, Research Paper Inside Caligari and The Last Laugh The films, The Cabinet of Dr. Caligari and The Last Laugh were very important films. They opened new doors to cinema. They showed the world that films don?t have to leave you feeling really good about life and the world we live in. By this I mean that the two films listed above tell the viewers about the power people posses and the misuse of that power.
, Research Paper
Inside Caligari and The Last Laugh
The films, The Cabinet of Dr. Caligari and The Last Laugh were very important films. They opened new doors to cinema. They showed the world that films don?t have to leave you feeling really good about life and the world we live in. By this I mean that the two films listed above tell the viewers about the power people posses and the misuse of that power. There are different ways to misuse power; the rich take power for granted, and in Caligari?s case, well, he madly misuses his status as the head doctor of the asylum. My basic idea for this essay is to show that power is derived from different sources; money, status, attitude, and appearance, however, that power isn?t always used for the best purposes. The films use expressionistic devices to support my thesis in ways that compare to and appose one another.
In Caligari there were several instances where expressionism was used. The set of Caligari was the first obvious expressionistic device used. The shadows on the set were perfect for the somnambulist Cesare to stalk his unsuspecting victims. He gained control of all of his prey by using the set to blend and then emerge with element of surprise. He had a dark, unrealistic look that fit in with the dark shadows that were sometimes painted onto the set. Cesare?s victims had nowhere to hide, however, he had everywhere to hide. Basically the set portrayed the atmosphere of the movie; black, warped, and fairly unrealistic. The slanted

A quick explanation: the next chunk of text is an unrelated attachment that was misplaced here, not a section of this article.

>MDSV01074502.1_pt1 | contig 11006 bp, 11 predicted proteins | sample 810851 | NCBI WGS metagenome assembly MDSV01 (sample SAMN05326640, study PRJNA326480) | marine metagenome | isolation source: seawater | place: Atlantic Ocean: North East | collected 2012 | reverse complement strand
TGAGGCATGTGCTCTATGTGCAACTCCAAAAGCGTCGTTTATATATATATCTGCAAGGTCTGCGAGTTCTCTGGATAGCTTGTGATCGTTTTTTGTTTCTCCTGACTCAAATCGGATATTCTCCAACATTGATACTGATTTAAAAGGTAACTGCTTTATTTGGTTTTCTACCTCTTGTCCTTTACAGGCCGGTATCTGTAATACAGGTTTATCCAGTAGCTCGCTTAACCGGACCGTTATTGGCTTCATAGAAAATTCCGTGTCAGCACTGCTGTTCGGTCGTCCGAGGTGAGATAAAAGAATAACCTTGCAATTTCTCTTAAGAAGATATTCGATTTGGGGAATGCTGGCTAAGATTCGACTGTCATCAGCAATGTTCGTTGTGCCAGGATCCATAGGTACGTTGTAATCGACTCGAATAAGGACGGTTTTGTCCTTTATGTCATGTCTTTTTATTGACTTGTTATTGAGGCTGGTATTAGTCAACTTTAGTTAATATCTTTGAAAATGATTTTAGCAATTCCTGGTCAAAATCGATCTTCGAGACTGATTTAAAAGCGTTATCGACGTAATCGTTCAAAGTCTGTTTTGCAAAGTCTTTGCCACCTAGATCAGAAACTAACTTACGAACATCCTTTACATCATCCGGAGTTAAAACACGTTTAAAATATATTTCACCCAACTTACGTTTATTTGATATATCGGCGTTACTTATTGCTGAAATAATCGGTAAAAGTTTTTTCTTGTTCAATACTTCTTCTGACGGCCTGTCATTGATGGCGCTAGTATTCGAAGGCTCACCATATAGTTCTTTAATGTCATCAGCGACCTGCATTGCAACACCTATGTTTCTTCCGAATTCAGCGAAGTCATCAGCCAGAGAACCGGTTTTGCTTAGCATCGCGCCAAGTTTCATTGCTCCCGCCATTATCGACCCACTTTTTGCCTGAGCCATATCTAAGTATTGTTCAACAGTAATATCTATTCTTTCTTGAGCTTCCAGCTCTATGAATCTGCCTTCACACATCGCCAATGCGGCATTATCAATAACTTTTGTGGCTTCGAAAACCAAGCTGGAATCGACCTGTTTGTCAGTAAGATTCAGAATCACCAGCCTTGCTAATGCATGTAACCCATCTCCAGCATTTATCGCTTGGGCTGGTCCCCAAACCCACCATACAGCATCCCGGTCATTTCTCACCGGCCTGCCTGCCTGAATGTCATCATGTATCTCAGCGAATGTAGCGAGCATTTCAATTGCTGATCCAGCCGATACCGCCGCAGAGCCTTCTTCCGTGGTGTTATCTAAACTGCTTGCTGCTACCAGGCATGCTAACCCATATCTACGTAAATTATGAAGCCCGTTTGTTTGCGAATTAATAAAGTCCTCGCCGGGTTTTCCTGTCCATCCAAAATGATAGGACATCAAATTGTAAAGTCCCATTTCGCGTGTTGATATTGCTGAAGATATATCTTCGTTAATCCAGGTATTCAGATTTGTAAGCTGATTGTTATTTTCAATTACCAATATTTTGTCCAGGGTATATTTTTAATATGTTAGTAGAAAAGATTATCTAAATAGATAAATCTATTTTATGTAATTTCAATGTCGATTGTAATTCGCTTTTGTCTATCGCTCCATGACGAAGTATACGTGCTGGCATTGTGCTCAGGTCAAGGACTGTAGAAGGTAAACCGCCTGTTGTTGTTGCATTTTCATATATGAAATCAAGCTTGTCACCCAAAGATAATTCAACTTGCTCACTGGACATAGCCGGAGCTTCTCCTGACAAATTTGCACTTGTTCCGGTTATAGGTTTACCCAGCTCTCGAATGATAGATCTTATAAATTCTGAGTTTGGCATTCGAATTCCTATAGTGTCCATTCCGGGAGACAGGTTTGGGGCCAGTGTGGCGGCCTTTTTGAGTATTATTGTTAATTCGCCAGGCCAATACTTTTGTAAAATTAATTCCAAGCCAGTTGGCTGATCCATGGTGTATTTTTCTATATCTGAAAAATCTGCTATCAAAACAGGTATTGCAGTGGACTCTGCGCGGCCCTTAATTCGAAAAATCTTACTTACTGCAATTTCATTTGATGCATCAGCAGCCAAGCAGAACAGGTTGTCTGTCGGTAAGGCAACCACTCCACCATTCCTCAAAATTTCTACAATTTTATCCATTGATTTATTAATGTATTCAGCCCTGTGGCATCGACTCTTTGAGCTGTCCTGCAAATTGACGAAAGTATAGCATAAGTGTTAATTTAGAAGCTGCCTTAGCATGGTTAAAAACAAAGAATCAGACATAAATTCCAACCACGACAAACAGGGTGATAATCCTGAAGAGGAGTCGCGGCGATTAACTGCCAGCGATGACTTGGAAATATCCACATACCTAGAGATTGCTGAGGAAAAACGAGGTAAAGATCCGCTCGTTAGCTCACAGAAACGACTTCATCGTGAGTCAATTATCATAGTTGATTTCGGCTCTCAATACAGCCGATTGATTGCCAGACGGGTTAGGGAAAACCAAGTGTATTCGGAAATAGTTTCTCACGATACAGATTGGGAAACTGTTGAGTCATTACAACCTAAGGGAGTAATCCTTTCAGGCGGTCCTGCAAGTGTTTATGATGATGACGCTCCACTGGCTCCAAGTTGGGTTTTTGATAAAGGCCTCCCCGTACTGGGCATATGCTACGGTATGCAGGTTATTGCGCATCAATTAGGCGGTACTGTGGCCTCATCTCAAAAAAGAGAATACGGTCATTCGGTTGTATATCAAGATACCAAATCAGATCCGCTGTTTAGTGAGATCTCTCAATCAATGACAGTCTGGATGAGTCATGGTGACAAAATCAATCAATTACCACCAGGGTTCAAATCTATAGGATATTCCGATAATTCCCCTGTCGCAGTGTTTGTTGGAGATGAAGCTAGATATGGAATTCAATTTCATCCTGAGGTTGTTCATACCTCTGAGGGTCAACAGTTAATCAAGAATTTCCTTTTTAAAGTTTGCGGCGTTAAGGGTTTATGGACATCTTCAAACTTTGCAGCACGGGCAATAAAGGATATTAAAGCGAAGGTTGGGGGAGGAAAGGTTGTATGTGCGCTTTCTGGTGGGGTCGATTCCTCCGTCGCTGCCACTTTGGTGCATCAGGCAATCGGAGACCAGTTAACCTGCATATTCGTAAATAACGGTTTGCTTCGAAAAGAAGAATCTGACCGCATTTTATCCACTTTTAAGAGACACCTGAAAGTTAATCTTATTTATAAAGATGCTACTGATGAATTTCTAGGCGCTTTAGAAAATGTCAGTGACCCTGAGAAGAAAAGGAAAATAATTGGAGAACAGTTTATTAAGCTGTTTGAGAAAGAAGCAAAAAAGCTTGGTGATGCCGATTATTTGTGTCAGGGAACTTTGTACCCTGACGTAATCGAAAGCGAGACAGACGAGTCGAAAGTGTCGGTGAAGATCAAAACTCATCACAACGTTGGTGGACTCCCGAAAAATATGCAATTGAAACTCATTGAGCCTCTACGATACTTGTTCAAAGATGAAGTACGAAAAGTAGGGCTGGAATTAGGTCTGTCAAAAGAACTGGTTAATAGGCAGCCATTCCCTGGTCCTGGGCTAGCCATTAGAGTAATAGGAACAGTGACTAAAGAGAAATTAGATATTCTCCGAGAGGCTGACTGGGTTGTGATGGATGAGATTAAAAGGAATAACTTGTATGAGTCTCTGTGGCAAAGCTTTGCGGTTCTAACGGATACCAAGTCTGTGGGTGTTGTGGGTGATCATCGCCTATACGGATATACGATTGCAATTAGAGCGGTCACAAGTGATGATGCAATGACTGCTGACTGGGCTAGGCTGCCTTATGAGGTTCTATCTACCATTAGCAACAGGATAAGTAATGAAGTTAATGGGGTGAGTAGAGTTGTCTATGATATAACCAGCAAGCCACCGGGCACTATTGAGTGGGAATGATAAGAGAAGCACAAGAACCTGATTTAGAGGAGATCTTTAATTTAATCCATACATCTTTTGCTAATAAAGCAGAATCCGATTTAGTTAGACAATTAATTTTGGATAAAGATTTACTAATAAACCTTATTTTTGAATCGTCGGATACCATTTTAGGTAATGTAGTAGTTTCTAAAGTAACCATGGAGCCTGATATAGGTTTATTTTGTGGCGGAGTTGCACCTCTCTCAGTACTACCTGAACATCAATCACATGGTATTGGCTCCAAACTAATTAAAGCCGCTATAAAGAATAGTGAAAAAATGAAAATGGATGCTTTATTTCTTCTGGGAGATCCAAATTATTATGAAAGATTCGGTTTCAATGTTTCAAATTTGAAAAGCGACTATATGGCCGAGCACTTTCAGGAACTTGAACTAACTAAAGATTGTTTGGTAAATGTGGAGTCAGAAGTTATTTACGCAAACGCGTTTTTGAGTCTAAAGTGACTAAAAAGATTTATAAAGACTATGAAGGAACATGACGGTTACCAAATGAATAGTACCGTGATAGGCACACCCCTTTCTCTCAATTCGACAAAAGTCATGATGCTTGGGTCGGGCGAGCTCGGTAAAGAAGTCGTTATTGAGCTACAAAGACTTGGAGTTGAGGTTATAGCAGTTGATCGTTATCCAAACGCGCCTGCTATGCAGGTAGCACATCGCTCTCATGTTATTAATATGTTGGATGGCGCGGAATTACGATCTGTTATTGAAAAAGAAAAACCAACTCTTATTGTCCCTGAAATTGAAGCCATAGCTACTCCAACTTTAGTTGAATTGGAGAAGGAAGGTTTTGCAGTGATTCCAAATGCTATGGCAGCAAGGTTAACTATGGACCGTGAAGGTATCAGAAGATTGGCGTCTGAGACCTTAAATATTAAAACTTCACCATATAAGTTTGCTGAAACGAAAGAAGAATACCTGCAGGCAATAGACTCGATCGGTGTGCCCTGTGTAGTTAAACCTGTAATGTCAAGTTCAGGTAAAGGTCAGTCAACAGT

buildings and the painted backdrops and walkways gave the viewer the initial sense of something wrong in their midst.
The Last Laugh didn?t try to make the viewer feel awkward, but it did use it?s set to give the viewer a strong shift in emotion. At the beginning the doorman was on top of the world in his position, but after he was unable to peform his duties, he was demoted to the bathroom attendant. Here the set takes on the unrealistic form. The bathroom is sunk down into the basement almost like hell, which is what it was like for the former doorman. The doorways opened to go down the stairs to the bathroom, the stairs are in shadows, stairs in shadows are of course very odd considering the risk of injury. This also represents his loss of status and the power that goes along with it.
The symbolism in both of the films was the most powerful expressionistic device. In Caligari the symbolism was slightly different than that of The Last Laugh. Caligari used symbolism to represent Cesare. I?m reminded of one scene in which the camera falls upon shadows before Cesare kidnaps Jane. Outside Jane?s door Cesare slowly emerges from the shadows until he is fully exposed to the viewers. The shadows represent the unknown and the dangers of the unknown, which is where Cesare?s power is derived from. The audience knows nothing of the somnambulists plans for Jane and so they are held captive by their fear for the unsuspecting girl. The viewers assume Cesare will kill the girl like he has done to the others, which makes the scene where Cesare looks into Jane?s eyes that much more dramatic.
Cesare himself is symbolic of something, the power of Dr. Caligari. He is completely under the control of Caligari.